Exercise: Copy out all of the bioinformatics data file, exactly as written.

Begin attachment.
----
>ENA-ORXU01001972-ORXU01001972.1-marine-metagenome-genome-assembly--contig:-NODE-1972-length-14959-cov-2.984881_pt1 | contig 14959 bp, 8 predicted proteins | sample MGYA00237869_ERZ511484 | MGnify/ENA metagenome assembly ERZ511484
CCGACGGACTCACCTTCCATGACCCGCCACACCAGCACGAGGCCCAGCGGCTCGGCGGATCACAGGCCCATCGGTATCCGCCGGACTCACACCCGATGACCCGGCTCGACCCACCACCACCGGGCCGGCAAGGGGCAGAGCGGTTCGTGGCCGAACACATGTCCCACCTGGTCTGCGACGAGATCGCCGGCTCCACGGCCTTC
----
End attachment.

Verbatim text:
>ENA-ORXU01001972-ORXU01001972.1-marine-metagenome-genome-assembly--contig:-NODE-1972-length-14959-cov-2.984881_pt1 | contig 14959 bp, 8 predicted proteins | sample MGYA00237869_ERZ511484 | MGnify/ENA metagenome assembly ERZ511484
CCGACGGACTCACCTTCCATGACCCGCCACACCAGCACGAGGCCCAGCGGCTCGGCGGATCACAGGCCCATCGGTATCCGCCGGACTCACACCCGATGACCCGGCTCGACCCACCACCACCGGGCCGGCAAGGGGCAGAGCGGTTCGTGGCCGAACACATGTCCCACCTGGTCTGCGACGAGATCGCCGGCTCCACGGCCTTC